Similarly, in medical education, several groups have begun to identify competencies for various medical educators8–10 in an effort to ensure that faculty in charge of physician education receive adequate training for their roles. For instance, Capobianco and Schultz11 outlined competencies for residency program directors, and Harris and colleagues12 identified global competencies for teachers, administrators, and researchers. More recently, Sutkin and colleagues13 identified cognitive and noncognitive characteristics of influential clinical educators. Although these educational paradigms have been extremely useful, they have not been linked to the larger physician competency movement, and they have not been broad enough to be applied to all those involved in medical education (from nonclinical faculty to educational policy makers).
Despite both this rich backdrop of educator skills paradigms and a growing number of faculty development programs,14 a common conceptual framework of the skills necessary to be an effective medical educator is not currently available. Developing such a framework could both help to foster common expectations for educator performance and outcomes and introduce a uniform language to aid in dialogue and standard-setting across sites and institutions. In this article, we propose a common conceptual framework that identifies and outlines a continuum of medical educator skills. This framework may allow faculty members to advocate specific training and/or resources to enhance their personal success and the quality of their teaching. In addition, we hope that it will promote dialogue about improving medical educator training, development, and outcomes.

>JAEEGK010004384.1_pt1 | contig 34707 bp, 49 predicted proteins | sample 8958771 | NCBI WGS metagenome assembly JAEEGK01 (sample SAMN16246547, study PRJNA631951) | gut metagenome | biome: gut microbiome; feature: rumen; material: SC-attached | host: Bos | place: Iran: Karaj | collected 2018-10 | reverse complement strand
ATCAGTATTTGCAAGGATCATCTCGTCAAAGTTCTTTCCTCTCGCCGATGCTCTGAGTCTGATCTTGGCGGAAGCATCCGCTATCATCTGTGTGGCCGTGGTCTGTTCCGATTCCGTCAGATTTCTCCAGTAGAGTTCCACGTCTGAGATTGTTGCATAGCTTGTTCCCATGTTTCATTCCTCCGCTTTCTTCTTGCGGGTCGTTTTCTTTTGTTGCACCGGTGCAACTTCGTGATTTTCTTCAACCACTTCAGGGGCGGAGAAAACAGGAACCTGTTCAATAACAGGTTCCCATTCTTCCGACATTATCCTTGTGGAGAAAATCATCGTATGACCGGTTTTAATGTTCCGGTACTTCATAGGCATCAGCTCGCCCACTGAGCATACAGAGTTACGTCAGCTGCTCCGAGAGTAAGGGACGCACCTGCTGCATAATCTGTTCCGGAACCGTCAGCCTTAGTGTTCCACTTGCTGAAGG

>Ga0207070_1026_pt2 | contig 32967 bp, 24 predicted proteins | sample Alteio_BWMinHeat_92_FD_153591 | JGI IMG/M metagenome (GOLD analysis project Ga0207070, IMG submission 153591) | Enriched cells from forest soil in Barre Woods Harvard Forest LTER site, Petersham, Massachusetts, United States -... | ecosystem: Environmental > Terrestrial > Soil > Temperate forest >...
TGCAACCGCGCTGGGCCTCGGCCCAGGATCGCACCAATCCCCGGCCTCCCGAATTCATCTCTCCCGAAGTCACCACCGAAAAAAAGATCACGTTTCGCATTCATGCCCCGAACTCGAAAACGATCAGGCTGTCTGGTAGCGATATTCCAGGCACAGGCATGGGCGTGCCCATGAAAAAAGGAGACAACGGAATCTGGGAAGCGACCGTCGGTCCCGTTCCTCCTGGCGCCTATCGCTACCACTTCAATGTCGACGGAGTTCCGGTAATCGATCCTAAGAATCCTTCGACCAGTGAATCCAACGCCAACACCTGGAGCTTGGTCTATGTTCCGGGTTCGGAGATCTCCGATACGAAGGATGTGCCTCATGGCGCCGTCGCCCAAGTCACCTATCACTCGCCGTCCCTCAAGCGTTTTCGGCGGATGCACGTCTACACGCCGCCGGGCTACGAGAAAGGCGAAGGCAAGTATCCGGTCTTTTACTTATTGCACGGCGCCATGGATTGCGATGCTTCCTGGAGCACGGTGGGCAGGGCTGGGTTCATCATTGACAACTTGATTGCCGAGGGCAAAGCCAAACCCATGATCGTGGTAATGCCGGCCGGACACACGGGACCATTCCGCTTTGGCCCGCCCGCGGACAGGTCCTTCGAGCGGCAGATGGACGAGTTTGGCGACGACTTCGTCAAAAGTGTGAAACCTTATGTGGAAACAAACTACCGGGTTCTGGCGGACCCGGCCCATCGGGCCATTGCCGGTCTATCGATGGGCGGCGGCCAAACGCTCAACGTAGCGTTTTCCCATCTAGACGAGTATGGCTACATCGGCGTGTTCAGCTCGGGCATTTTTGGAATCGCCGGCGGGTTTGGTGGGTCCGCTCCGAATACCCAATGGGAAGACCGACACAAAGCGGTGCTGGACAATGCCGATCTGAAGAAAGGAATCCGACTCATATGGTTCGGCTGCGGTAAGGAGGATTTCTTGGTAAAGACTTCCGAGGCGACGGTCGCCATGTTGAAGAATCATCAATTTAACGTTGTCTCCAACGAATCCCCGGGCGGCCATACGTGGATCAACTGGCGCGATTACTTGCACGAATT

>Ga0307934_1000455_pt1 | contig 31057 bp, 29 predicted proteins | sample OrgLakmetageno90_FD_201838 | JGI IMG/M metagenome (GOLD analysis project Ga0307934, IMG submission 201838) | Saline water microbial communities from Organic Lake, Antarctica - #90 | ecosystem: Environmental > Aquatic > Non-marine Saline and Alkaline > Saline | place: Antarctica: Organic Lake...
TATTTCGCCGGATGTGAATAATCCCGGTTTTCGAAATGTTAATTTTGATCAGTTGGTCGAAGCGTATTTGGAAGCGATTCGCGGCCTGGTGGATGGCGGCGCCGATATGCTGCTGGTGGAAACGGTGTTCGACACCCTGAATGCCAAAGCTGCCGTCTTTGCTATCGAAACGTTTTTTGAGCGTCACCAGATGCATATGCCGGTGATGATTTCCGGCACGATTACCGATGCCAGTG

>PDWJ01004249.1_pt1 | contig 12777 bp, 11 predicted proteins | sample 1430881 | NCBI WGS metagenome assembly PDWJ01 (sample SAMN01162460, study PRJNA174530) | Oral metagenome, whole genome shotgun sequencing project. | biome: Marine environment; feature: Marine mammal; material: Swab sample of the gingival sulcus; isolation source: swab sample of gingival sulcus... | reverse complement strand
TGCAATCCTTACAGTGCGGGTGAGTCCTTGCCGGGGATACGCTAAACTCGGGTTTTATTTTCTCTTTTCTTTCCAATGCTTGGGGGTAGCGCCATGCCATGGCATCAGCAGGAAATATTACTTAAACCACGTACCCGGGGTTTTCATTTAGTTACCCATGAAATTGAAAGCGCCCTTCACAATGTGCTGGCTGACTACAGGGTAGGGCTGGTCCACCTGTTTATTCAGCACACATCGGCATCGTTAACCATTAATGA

We built this framework on an extensive review of the literature on teaching and learning as well as on expert opinion, which we solicited in three ways (described below): first, through a medical educator conference focused on teaching competencies; second, through discussion during several regional and national presentations; and third, through individual discussions with educational experts.